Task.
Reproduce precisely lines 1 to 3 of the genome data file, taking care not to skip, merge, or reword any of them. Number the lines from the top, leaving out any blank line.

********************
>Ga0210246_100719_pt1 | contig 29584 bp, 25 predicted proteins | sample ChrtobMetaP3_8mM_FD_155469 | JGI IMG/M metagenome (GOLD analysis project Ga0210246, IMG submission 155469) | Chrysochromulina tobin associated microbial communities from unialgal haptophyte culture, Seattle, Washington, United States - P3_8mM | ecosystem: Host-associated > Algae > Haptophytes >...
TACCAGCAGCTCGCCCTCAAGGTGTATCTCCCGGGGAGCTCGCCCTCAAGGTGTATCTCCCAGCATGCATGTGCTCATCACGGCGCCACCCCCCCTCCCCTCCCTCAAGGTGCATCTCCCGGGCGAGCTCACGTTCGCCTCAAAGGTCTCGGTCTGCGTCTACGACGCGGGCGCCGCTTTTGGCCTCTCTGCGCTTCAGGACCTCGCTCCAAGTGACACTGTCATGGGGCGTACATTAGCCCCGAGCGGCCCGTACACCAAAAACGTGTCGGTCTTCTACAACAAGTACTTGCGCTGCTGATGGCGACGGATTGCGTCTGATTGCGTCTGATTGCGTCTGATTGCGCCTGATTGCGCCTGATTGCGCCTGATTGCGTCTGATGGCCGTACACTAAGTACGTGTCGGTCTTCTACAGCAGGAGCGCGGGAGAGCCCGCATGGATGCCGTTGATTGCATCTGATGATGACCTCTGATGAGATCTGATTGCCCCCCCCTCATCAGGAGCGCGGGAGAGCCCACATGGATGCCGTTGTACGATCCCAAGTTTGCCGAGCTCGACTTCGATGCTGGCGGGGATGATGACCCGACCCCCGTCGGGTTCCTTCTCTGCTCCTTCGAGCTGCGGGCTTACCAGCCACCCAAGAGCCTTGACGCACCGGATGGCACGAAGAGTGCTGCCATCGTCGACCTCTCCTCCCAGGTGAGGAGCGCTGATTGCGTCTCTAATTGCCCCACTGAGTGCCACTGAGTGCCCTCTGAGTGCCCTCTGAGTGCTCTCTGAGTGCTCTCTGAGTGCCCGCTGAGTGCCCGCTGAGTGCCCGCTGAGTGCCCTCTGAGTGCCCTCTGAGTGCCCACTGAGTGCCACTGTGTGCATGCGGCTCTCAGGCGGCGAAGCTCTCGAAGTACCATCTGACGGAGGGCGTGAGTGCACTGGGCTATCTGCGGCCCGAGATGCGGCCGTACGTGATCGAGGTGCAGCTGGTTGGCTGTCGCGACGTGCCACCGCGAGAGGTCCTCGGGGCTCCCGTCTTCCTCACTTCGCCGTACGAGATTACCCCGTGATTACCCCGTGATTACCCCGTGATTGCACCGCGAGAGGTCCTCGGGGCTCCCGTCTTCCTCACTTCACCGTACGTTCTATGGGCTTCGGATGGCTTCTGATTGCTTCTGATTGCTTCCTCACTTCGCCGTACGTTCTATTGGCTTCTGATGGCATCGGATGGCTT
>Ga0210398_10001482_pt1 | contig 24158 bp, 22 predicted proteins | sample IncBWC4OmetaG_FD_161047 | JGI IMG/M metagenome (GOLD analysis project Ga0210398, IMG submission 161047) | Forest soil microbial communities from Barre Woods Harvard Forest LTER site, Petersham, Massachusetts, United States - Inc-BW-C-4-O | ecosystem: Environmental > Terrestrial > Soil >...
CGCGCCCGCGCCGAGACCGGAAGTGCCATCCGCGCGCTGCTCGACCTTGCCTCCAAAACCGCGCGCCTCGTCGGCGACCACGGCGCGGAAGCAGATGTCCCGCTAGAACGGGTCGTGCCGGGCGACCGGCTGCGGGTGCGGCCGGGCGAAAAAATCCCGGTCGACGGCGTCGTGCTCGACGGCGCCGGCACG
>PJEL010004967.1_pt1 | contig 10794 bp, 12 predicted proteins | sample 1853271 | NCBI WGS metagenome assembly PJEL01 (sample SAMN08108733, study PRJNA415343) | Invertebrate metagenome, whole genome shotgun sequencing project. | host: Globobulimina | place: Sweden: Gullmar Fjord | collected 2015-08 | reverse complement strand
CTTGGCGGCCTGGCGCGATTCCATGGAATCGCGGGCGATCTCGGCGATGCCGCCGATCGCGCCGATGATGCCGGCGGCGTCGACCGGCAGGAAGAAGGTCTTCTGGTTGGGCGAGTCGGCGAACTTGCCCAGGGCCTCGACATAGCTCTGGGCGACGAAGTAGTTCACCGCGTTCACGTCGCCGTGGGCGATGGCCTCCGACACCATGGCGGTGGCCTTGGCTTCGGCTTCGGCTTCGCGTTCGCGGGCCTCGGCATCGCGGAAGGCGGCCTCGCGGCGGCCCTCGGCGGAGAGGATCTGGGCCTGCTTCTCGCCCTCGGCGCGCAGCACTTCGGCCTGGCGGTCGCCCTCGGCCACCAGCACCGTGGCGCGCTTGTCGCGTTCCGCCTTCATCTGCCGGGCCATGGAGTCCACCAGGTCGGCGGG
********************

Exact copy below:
>Ga0210246_100719_pt1 | contig 29584 bp, 25 predicted proteins | sample ChrtobMetaP3_8mM_FD_155469 | JGI IMG/M metagenome (GOLD analysis project Ga0210246, IMG submission 155469) | Chrysochromulina tobin associated microbial communities from unialgal haptophyte culture, Seattle, Washington, United States - P3_8mM | ecosystem: Host-associated > Algae > Haptophytes >...
TACCAGCAGCTCGCCCTCAAGGTGTATCTCCCGGGGAGCTCGCCCTCAAGGTGTATCTCCCAGCATGCATGTGCTCATCACGGCGCCACCCCCCCTCCCCTCCCTCAAGGTGCATCTCCCGGGCGAGCTCACGTTCGCCTCAAAGGTCTCGGTCTGCGTCTACGACGCGGGCGCCGCTTTTGGCCTCTCTGCGCTTCAGGACCTCGCTCCAAGTGACACTGTCATGGGGCGTACATTAGCCCCGAGCGGCCCGTACACCAAAAACGTGTCGGTCTTCTACAACAAGTACTTGCGCTGCTGATGGCGACGGATTGCGTCTGATTGCGTCTGATTGCGTCTGATTGCGCCTGATTGCGCCTGATTGCGCCTGATTGCGTCTGATGGCCGTACACTAAGTACGTGTCGGTCTTCTACAGCAGGAGCGCGGGAGAGCCCGCATGGATGCCGTTGATTGCATCTGATGATGACCTCTGATGAGATCTGATTGCCCCCCCCTCATCAGGAGCGCGGGAGAGCCCACATGGATGCCGTTGTACGATCCCAAGTTTGCCGAGCTCGACTTCGATGCTGGCGGGGATGATGACCCGACCCCCGTCGGGTTCCTTCTCTGCTCCTTCGAGCTGCGGGCTTACCAGCCACCCAAGAGCCTTGACGCACCGGATGGCACGAAGAGTGCTGCCATCGTCGACCTCTCCTCCCAGGTGAGGAGCGCTGATTGCGTCTCTAATTGCCCCACTGAGTGCCACTGAGTGCCCTCTGAGTGCCCTCTGAGTGCTCTCTGAGTGCTCTCTGAGTGCCCGCTGAGTGCCCGCTGAGTGCCCGCTGAGTGCCCTCTGAGTGCCCTCTGAGTGCCCACTGAGTGCCACTGTGTGCATGCGGCTCTCAGGCGGCGAAGCTCTCGAAGTACCATCTGACGGAGGGCGTGAGTGCACTGGGCTATCTGCGGCCCGAGATGCGGCCGTACGTGATCGAGGTGCAGCTGGTTGGCTGTCGCGACGTGCCACCGCGAGAGGTCCTCGGGGCTCCCGTCTTCCTCACTTCGCCGTACGAGATTACCCCGTGATTACCCCGTGATTACCCCGTGATTGCACCGCGAGAGGTCCTCGGGGCTCCCGTCTTCCTCACTTCACCGTACGTTCTATGGGCTTCGGATGGCTTCTGATTGCTTCTGATTGCTTCCTCACTTCGCCGTACGTTCTATTGGCTTCTGATGGCATCGGATGGCTT
>Ga0210398_10001482_pt1 | contig 24158 bp, 22 predicted proteins | sample IncBWC4OmetaG_FD_161047 | JGI IMG/M metagenome (GOLD analysis project Ga0210398, IMG submission 161047) | Forest soil microbial communities from Barre Woods Harvard Forest LTER site, Petersham, Massachusetts, United States - Inc-BW-C-4-O | ecosystem: Environmental > Terrestrial > Soil >...